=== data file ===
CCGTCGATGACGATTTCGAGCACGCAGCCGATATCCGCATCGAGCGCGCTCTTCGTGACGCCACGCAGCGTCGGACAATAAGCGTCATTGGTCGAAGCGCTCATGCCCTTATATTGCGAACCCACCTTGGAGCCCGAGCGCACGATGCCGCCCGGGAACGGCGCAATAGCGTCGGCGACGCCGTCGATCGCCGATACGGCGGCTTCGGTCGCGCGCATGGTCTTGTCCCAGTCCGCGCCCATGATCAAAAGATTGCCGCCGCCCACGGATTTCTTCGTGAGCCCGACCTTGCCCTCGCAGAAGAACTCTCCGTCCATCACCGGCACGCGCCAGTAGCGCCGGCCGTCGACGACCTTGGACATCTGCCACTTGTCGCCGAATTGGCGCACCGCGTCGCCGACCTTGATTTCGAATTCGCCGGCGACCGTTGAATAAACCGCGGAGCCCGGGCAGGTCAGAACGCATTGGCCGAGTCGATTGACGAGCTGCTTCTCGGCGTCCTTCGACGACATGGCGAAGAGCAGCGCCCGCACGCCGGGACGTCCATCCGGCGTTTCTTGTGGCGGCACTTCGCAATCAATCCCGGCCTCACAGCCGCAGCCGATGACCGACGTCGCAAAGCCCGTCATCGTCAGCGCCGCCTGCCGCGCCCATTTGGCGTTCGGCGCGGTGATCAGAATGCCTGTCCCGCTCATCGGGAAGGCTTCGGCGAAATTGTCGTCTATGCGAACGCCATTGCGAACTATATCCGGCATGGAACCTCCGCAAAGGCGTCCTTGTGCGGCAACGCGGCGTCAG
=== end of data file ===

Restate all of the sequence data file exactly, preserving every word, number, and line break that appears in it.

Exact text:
CCGTCGATGACGATTTCGAGCACGCAGCCGATATCCGCATCGAGCGCGCTCTTCGTGACGCCACGCAGCGTCGGACAATAAGCGTCATTGGTCGAAGCGCTCATGCCCTTATATTGCGAACCCACCTTGGAGCCCGAGCGCACGATGCCGCCCGGGAACGGCGCAATAGCGTCGGCGACGCCGTCGATCGCCGATACGGCGGCTTCGGTCGCGCGCATGGTCTTGTCCCAGTCCGCGCCCATGATCAAAAGATTGCCGCCGCCCACGGATTTCTTCGTGAGCCCGACCTTGCCCTCGCAGAAGAACTCTCCGTCCATCACCGGCACGCGCCAGTAGCGCCGGCCGTCGACGACCTTGGACATCTGCCACTTGTCGCCGAATTGGCGCACCGCGTCGCCGACCTTGATTTCGAATTCGCCGGCGACCGTTGAATAAACCGCGGAGCCCGGGCAGGTCAGAACGCATTGGCCGAGTCGATTGACGAGCTGCTTCTCGGCGTCCTTCGACGACATGGCGAAGAGCAGCGCCCGCACGCCGGGACGTCCATCCGGCGTTTCTTGTGGCGGCACTTCGCAATCAATCCCGGCCTCACAGCCGCAGCCGATGACCGACGTCGCAAAGCCCGTCATCGTCAGCGCCGCCTGCCGCGCCCATTTGGCGTTCGGCGCGGTGATCAGAATGCCTGTCCCGCTCATCGGGAAGGCTTCGGCGAAATTGTCGTCTATGCGAACGCCATTGCGAACTATATCCGGCATGGAACCTCCGCAAAGGCGTCCTTGTGCGGCAACGCGGCGTCAG